Meanwhile, Tallinn’s Mayor Mihhail Kõlvart handed out awards to the citizens of the town for public service.

“Tallinn’s future depends on its people,” Kõlvart said.
“We have a chance to honour those who have taken a little more, that we can say that these are the people who are involved in developing the city,”  the Mayor added.

Old Town Days which takes place at the end of every May was headlined by a local international famous band Ewert and Two Dragons.

Along with the visit of the Queen of Denmark, there will be a full programme of celebrations and events taking place in the centre of the city.

The city showcases e-governance 

Tallinn showcased to the world how a city can be governed with modern technology. The e-Governance conference took place between 21-22 May.

This year’s  e-governance conference theme was “Same Goal different Road Map”  with the stated goal of helping “governments learn from different models of digital transformation to develop their use of e-services in a meaningful and future-oriented way.”

The conference attracted speakers and experts from Germany, USA, Mauritius, Namibia, Rwanda, Bangladesh, Canada, Iraq, Finland, Brunei, Ukraine, The Faroe Islands and many other countries.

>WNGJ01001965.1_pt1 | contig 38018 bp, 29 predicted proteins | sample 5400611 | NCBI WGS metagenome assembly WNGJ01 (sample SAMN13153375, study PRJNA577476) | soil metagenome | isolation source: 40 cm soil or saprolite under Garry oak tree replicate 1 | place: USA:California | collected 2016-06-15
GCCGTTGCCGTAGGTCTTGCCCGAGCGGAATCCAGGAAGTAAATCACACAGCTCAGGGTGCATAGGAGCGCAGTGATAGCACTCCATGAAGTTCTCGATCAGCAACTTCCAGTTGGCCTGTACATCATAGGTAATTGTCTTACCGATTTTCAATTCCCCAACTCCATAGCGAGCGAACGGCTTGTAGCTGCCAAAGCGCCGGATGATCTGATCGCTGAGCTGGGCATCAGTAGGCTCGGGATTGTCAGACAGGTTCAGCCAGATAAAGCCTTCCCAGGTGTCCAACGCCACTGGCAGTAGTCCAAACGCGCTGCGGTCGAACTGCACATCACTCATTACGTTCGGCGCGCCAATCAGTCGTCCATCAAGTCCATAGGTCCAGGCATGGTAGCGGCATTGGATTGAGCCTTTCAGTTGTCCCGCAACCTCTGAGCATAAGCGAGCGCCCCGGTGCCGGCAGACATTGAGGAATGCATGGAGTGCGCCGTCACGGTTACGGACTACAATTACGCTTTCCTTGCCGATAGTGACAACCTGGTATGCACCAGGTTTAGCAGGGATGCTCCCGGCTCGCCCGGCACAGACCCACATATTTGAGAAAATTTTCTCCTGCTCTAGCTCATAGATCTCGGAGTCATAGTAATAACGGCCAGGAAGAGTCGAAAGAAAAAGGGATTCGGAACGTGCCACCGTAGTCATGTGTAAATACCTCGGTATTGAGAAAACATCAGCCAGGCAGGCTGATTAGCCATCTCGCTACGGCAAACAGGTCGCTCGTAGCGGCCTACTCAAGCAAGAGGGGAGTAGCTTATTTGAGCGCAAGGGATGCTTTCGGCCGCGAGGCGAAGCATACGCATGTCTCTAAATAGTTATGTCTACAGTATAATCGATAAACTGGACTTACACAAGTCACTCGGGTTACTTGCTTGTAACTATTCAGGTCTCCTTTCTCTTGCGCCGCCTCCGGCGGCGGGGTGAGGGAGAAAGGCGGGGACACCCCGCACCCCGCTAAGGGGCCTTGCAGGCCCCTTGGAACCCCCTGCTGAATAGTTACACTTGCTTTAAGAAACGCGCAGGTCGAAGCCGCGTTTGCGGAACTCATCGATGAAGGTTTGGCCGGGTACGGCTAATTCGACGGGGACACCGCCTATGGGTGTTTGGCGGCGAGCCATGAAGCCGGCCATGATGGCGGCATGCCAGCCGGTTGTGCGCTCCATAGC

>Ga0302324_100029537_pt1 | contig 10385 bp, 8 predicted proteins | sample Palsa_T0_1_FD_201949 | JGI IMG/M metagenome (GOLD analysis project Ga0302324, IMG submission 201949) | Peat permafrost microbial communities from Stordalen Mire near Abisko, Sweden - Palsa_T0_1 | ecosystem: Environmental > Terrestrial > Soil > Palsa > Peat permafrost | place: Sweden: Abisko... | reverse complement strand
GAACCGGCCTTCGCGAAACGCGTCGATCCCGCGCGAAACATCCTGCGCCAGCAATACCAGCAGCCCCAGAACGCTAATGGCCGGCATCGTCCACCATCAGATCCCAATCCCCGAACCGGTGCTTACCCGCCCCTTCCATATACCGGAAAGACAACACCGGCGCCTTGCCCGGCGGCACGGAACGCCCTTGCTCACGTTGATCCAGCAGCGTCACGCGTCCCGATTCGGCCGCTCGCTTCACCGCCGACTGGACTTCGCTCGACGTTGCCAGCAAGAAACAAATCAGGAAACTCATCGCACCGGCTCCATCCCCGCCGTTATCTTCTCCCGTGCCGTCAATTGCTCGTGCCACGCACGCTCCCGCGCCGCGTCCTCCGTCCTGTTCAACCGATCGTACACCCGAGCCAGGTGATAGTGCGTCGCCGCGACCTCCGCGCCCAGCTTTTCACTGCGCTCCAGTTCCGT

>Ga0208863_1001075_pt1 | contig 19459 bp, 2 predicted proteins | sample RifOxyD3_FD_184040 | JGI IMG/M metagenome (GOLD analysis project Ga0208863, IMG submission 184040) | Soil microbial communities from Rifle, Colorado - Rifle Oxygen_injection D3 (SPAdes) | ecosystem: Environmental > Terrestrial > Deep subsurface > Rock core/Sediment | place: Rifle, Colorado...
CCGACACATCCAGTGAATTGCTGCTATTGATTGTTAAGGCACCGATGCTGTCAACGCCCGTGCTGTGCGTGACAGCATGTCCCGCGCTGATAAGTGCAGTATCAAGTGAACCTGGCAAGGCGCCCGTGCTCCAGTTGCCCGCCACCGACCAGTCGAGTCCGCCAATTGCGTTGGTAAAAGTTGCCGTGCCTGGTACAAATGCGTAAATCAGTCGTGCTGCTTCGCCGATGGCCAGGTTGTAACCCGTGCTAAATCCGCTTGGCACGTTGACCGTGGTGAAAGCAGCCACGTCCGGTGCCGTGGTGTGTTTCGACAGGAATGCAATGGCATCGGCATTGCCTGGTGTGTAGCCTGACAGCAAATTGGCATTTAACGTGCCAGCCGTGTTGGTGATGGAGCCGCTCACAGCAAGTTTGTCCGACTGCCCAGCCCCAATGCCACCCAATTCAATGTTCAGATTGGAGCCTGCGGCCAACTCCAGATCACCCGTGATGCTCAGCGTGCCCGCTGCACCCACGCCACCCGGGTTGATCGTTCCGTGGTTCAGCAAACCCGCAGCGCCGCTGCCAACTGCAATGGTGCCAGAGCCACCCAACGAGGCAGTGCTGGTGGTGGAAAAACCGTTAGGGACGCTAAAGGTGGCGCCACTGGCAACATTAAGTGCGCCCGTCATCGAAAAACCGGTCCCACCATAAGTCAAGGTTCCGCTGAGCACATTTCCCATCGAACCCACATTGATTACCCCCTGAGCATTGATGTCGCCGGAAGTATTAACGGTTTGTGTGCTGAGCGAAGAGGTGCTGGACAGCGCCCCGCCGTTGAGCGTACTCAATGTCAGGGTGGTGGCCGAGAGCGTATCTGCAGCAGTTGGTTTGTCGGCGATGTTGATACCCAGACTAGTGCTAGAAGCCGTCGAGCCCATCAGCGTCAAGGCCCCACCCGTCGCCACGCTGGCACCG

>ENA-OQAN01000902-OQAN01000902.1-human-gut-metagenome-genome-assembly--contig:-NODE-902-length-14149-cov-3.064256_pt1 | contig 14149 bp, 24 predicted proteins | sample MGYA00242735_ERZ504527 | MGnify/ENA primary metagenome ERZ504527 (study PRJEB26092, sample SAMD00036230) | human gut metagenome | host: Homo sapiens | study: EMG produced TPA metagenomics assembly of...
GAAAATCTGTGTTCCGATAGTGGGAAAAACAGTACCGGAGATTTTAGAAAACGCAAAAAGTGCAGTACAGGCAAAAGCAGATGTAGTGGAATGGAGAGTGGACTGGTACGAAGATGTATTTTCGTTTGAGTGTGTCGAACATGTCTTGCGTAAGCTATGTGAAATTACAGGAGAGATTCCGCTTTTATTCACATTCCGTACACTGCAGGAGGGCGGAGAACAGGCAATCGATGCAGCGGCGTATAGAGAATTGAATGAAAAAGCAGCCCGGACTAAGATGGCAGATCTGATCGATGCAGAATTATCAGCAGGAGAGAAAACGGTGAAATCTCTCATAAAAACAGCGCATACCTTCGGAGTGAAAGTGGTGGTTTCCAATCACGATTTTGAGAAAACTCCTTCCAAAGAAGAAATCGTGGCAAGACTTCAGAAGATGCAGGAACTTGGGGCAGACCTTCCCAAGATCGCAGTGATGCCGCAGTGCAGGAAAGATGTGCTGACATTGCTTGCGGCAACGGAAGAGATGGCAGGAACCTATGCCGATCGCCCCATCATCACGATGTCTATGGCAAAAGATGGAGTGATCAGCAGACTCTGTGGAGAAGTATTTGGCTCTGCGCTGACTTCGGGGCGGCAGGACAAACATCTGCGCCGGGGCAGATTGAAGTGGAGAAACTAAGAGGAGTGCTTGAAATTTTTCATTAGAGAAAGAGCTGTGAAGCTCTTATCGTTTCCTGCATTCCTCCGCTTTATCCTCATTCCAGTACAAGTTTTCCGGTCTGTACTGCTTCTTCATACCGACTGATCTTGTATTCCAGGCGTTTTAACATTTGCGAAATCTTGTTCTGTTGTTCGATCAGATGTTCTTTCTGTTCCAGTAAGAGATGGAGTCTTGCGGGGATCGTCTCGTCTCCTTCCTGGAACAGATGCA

The Keynote speaker was Estonian President Kersti Kaljulaid.

Toomas Sepp, Head of Tallinn City Office, explained how Tallinn city had taken the lead in e-governance and told an international audience that concepts first developed in the city, then rolled out to the entire nation could now be spread to the rest of the world.

The city provides access 24/7 to over a 1000 organisation which use it daily. There are over 500 million transactions in a year and there is co-operation between the national databases held in Estonia and those held in Finland known as the X-road which was established in 2018.

The key to the system is the databases. The city even has a database for pets and cemeteries which has spread to all Estonian municipalities.

“The biggest challenge is in people mind. In the technology and solution we are good enough,” Sepp said.
“If you like to change something. The culture of your organisation. You have to work with people.”

Toomas Sepp explained that Tallinn started with business and population registers in the early 2000s for sheer reasons of pragmatism.

“We did it because we needed it. Later the state took it over,” Sepp said.

Meanwhile, the city is working to create synergy with the administrative systems through the Tallinn Infosystem of Legislative Act or “TEELE”.